I recently had a conversation with an athlete regarding happiness. I suggested that happiness is relative, and that for me reaching a Flow state appears to bring me happiness. ”Working” towards completion of task, events, competitions brings me great pleasure and happiness. This is something I e-mailed a few years ago on the topic of FLOW.
“The best moments usually occur when a person’s body
or mind is stretched to its limits in a voluntary effort
to accomplish something difficult and worthwhile.”
I have recently been combing the book FLOW by Mihaly Csikszentmihalyi (pronounced me-high chick-sent-me-high). Mihaly set out initially to discover what conditions made people happy. During the process he discovered something that caught him by surprise. Contrary to popular thought, happiness or optimal experiences do not happen through leisure activities but rather through work (tasks) or challenging experiences. Athletes, painters, musicians even assembly line workers, have often described these optimal experiences as being in a ”zone” The focus is so keen that things happen almost effortlessly or independent of a time clock.
Here is how the author defines/introduces FLOW.
“Twenty-five years before I began to write these lines, I made a discovery that took all the intervening time for me to realize I had made. To call it a “discovery” is perhaps misleading, for people have been aware of it since the dawn of time. Yet the word is appropriate, because even though my finding itself was well known, it had not been described or theoretically explained by the relevant branch of scholarship, which in this case happens to be psychology. So I spent the next quarter-century investigating this elusive phenomenon.
What I “discovered” was that happiness is not something that happens. It is not the result of good fortune or random chance. It is not something that money can buy or power command. It does not depend on outside events, but, rather, on how we interpret them. Happiness, in fact, is a condition that must be prepared for, cultivated, and defended privately by each person. People who learn to control inner experience will be able to determine the quality of their lives, which is as close as any of us can come to being happy.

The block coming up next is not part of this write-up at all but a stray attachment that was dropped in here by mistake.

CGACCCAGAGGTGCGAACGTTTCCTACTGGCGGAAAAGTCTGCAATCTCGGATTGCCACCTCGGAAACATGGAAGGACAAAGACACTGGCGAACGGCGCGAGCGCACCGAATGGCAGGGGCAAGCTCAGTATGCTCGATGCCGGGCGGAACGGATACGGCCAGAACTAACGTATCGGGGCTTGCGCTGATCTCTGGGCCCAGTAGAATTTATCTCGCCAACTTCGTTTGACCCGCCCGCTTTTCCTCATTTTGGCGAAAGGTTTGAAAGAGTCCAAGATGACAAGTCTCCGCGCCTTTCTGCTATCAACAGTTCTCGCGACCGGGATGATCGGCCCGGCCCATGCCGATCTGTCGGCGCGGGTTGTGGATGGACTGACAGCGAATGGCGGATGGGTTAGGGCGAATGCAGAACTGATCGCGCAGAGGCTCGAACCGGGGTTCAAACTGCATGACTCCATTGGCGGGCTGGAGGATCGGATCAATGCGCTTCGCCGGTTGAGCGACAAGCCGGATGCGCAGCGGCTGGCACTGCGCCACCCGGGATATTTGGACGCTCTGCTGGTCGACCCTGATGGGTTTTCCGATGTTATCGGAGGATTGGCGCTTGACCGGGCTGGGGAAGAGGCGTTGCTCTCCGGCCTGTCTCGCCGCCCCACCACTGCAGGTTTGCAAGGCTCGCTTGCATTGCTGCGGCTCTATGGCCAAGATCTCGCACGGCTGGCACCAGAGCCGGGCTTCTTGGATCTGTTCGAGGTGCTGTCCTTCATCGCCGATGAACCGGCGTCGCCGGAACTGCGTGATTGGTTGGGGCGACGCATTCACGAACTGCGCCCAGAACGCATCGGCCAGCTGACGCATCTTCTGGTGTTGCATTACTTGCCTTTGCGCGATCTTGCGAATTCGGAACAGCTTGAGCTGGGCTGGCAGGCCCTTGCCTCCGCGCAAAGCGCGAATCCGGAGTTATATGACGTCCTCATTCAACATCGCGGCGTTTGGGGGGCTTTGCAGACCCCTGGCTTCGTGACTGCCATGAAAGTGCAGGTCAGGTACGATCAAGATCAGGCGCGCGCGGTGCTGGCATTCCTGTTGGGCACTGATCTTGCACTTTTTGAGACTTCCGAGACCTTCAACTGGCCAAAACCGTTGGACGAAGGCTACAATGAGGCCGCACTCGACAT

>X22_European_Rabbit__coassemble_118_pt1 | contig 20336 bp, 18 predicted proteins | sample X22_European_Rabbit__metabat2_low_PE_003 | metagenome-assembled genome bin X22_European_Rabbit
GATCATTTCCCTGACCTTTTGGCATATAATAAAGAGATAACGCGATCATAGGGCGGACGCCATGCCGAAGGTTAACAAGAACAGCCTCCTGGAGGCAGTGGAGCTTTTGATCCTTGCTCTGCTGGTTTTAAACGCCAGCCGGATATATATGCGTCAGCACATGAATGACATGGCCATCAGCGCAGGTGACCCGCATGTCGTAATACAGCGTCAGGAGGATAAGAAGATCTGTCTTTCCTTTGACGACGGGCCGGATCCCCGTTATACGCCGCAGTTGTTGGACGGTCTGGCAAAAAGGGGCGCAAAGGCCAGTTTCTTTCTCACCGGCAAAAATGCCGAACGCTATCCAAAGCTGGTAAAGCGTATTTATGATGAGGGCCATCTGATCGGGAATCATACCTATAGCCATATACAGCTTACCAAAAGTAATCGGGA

Yet we cannot reach happiness by consciously searching for it. “Ask yourself whether you are happy,” said J. S. Mill, “and you cease to be so.” It is by being fully involved with every detail of our lives, whether good or bad, that we find happiness, not by trying to look for it directly. Victor Frankl, the Austrian psychologist, summarized it beautifully in the preface to his book Man’s Search for Meaning: “Don’t aim at success – the more you aim at it and make it a target, the more you are going to miss it. For success, like happiness, cannot be pursued; it must ensue . . . as the unintended side-effect of one’s personal dedication to a course greater than oneself.”
So how can we reach this elusive goal that cannot be attained by a direct route? My studies of the past quarter-century have convinced me that there is a way. It is a circuitous path that begins with achieving control over the contents of our consciousness.”
If you are like me you are able to recall times when you are in a FLOW state. You may not have not had a name before but you are able to recreate this optimizing experience.
You can create FLOW states out of all kinds of daily work including your exercise training. Physical tasks are perfect for developing FLOW states. Here is the path to establishing FLOW.
The Path to Flow
1. MAKE TASKS (WORK, PRACTICE or TRAINING) A GAME. Establish rules, objectives, challenges to be overcome, and rewards.
2. HAVE A GOAL OUTCOME. As you play the game, remind yourself frequently of the overriding spiritual, social, or intellectual purpose that drive your efforts.
3. FOCUS Release your mind from all distractions, from within or without. Focus your entire attention on the game.
4. SURRENDER TO THE PROCESS. Don’t stress and strain. Enjoy the surroundings and experience leading to the goal outcome.
5. As you are experiencing the above four steps you will reach a point of ECSTASY. You will know it when it hits you.
6. PEAK PRODUCTIVITY. Your ecstatic state opens vast reservoirs of resourcefulness, creativity, and energy. Your productivity and quality of work shoot through the roof.